Vandals defaced a memorial marking the graves of 17 Confederate soldiers buried in Grace Church Cemetery at the corner of Georgia Avenue and Grace Church Road.

The bodies were relocated from their original graves near Fort Stevens in Washington, D.C. to the cemetery in 1874, according to “Silver Spring and the Civil War,” written by Woodside Park resident Robert Oshel (available on Amazon).

“Rev. James B. Avirett, the pastor of Grace Church and a former Confederate soldier, led an effort to move the bodies of seventeen Confederates buried on the Osborn farm near Fort Stevens to the Grace Church cemetery. Reportedly there were three officers and fourteen privates. All were said to be unknown except for Private James B. Bland,” Oshel wrote. 

“The monument’s creation and dedication began as a Confederate Veterans Association effort. Possibly in reaction to news that a trolley line was to be built along the road in front of Grace Church near the line of graves, Confederate veterans ‘camps’ in Washington and Rockville decided to move the graves and erect a Confederate monument to honor the fallen soldiers,” Oshel continued.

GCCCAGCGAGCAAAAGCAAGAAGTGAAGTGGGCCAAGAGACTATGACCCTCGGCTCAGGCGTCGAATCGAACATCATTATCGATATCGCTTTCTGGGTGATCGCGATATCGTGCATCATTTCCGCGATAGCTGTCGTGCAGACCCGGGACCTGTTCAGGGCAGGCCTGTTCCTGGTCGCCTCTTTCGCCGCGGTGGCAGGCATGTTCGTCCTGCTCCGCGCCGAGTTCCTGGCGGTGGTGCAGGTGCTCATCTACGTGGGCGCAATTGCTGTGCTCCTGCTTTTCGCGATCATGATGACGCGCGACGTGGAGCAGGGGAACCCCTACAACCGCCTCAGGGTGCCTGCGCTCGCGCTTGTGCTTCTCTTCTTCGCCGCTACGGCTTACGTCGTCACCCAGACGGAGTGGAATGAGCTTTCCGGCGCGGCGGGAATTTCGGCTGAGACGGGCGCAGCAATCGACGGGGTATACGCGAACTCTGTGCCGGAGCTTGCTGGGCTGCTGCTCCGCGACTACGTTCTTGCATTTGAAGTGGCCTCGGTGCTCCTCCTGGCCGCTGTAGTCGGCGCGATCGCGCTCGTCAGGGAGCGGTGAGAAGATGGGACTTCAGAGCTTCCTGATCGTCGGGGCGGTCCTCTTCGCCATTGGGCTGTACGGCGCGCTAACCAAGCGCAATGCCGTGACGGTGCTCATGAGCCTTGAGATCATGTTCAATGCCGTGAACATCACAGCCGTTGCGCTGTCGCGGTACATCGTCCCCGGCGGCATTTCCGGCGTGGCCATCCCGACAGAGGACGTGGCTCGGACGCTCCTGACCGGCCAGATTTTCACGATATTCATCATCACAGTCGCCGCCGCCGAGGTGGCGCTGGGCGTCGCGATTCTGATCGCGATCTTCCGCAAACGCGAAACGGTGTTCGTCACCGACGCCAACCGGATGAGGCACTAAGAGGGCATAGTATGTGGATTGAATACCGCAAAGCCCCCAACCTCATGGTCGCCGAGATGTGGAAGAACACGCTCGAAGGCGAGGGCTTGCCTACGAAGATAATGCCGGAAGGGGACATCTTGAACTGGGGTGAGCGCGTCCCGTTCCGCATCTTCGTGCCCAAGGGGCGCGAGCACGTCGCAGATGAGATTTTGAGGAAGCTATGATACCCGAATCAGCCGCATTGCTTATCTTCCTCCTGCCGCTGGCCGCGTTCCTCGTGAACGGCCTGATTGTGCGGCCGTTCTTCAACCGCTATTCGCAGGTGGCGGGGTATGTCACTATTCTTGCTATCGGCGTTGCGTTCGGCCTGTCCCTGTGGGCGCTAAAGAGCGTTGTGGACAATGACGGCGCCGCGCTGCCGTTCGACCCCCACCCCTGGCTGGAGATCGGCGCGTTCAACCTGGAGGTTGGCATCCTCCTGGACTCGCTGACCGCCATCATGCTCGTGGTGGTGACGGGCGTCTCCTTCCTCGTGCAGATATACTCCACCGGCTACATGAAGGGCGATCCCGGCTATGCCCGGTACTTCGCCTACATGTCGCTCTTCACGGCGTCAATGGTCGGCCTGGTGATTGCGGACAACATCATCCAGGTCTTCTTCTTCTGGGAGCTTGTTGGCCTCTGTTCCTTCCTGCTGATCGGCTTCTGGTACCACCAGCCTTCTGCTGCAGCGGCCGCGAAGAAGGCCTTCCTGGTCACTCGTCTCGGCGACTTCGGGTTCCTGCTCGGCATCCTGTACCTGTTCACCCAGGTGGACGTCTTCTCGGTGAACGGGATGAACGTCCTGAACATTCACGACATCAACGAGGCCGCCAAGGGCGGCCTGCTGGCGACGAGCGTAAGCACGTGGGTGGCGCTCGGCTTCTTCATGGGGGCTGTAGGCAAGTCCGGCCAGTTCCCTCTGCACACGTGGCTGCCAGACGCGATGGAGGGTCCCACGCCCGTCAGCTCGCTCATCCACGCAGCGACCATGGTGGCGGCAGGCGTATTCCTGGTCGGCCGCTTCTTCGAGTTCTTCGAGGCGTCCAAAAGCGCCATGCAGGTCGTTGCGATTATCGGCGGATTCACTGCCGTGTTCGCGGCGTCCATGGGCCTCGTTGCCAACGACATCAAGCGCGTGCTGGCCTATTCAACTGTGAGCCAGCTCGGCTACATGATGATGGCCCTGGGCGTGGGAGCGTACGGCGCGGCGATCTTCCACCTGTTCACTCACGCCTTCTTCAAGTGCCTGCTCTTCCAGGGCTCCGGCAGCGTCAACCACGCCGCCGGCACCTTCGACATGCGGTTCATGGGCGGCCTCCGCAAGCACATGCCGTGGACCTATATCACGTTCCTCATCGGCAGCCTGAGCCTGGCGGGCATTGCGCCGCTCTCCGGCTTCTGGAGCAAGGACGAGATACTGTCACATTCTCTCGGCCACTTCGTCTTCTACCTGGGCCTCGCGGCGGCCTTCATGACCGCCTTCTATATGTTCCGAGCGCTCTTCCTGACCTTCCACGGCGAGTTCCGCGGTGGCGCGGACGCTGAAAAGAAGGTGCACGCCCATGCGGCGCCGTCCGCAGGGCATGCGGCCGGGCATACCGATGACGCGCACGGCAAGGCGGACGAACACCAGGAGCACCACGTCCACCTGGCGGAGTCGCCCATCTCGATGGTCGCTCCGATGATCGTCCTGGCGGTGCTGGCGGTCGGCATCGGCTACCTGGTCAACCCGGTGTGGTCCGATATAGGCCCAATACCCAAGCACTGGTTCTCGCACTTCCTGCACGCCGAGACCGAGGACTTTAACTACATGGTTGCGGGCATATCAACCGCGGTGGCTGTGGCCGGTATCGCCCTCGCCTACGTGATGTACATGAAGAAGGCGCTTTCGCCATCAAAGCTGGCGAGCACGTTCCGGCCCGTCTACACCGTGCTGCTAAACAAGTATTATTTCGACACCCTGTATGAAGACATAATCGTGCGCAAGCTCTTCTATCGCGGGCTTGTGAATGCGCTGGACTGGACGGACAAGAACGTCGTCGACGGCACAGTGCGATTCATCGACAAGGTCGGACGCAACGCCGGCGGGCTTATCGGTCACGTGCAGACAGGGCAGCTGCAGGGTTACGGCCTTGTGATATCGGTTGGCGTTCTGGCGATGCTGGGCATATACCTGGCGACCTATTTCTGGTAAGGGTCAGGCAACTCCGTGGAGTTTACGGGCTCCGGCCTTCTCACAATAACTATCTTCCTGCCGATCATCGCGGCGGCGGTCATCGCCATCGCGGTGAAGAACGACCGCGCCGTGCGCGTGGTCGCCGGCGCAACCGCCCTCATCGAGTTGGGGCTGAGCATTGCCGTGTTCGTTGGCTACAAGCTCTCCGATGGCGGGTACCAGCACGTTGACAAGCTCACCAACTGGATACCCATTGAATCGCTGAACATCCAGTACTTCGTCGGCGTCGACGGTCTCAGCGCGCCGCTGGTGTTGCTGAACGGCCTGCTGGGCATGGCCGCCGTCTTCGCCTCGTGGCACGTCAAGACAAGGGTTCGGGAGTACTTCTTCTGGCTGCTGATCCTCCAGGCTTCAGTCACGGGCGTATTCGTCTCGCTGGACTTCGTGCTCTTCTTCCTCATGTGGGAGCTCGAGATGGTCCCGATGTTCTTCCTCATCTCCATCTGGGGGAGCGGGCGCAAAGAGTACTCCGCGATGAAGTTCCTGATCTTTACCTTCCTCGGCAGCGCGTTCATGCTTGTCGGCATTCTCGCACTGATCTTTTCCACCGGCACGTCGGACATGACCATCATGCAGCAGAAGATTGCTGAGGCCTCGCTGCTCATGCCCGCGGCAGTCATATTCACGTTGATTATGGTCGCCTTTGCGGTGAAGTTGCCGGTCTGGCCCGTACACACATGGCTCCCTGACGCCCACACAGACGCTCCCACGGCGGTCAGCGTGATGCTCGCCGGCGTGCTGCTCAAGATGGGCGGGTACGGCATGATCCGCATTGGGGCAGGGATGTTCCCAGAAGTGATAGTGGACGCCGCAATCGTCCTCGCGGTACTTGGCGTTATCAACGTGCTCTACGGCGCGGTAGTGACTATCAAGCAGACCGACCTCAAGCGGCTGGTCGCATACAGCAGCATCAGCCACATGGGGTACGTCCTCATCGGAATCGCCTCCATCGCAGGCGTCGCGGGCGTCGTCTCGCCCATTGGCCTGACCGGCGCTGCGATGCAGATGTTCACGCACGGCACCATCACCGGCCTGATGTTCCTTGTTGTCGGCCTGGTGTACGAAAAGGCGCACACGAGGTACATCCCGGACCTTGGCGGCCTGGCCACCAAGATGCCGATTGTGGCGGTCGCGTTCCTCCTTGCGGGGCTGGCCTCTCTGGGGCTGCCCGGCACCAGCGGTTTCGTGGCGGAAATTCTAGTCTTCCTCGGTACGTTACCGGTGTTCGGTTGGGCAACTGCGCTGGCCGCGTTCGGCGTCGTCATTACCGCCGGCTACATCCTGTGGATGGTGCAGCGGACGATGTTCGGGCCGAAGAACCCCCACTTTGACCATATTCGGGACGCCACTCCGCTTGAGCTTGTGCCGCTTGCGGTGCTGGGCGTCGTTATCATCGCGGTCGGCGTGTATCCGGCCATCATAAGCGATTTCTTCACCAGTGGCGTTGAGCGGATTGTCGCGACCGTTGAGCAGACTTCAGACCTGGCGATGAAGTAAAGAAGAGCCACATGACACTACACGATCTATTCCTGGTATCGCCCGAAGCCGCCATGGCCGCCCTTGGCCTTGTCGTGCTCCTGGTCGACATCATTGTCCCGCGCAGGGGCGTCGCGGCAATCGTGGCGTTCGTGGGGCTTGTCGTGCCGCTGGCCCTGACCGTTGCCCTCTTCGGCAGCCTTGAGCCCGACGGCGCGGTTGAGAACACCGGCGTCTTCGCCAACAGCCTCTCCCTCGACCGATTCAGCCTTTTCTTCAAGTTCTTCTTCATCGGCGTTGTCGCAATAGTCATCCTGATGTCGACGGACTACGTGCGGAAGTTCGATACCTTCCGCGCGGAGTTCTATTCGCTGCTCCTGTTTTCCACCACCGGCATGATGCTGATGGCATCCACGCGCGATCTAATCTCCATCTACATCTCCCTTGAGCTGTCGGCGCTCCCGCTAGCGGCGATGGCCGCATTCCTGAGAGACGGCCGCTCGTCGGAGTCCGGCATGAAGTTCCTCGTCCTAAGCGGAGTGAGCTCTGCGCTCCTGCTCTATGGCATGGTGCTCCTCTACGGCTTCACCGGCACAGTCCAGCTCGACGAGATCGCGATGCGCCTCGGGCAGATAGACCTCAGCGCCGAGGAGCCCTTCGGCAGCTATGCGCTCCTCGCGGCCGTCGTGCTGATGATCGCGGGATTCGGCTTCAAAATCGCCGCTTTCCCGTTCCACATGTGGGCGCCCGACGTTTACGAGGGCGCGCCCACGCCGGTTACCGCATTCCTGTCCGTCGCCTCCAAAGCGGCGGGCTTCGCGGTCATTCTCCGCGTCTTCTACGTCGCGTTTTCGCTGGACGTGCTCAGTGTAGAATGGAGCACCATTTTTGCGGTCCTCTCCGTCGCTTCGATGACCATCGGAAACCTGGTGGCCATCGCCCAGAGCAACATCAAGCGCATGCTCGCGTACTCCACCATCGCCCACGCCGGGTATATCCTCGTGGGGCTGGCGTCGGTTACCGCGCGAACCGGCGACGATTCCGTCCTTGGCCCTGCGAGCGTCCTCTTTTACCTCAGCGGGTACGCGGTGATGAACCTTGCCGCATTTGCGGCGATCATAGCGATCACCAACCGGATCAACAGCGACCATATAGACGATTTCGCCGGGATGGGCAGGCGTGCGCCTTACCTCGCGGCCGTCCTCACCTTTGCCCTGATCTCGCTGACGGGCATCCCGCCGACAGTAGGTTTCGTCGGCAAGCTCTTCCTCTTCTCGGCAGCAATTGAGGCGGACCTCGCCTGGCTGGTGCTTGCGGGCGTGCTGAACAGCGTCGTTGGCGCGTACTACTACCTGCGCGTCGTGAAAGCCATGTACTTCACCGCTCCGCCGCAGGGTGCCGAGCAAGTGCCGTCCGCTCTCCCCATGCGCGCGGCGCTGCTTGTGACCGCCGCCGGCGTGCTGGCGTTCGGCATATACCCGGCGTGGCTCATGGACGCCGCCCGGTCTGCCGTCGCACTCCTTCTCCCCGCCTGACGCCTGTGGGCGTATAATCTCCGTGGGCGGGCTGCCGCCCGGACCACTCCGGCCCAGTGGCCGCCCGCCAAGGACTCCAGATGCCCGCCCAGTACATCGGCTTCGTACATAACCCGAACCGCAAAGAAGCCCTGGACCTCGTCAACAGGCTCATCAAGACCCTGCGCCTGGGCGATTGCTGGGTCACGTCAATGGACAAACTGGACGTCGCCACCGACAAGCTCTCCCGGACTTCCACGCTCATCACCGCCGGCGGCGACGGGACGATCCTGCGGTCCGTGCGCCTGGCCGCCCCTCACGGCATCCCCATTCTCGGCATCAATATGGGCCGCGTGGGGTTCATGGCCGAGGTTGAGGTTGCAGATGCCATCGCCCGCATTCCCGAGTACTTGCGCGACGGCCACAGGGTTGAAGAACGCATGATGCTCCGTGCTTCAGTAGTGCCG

The marker reads in part, “To the memory of seventeen unknown Confederate dead who fell in front of Washingto, D.C.” and notes the date of the deaths as July 12, 1864.

Excerpts with author’s permission. More information about the memorial and the church post-Civil War is available in Chapter 13, Memorials to the Fallen and the War’s Final Silver Spring Casualty, of Oshel’s history.

Photos by Mike Diegel

Vandals Deface Confederate Memorial at Grace Church - Vandals defaced a memorial marking the graves of 17 Confederate soldiers buried in Grace Church Cemetery at the corner of Georgia Avenue and Grace Church Road.  The bodies were relocated from their original graves near Fort Stevens in Washington, D.C. to the cemetery in 1874, according to “Silver Spring and the Civil War,” written by Woodside Park resident Robert Oshel.

Mike Diegel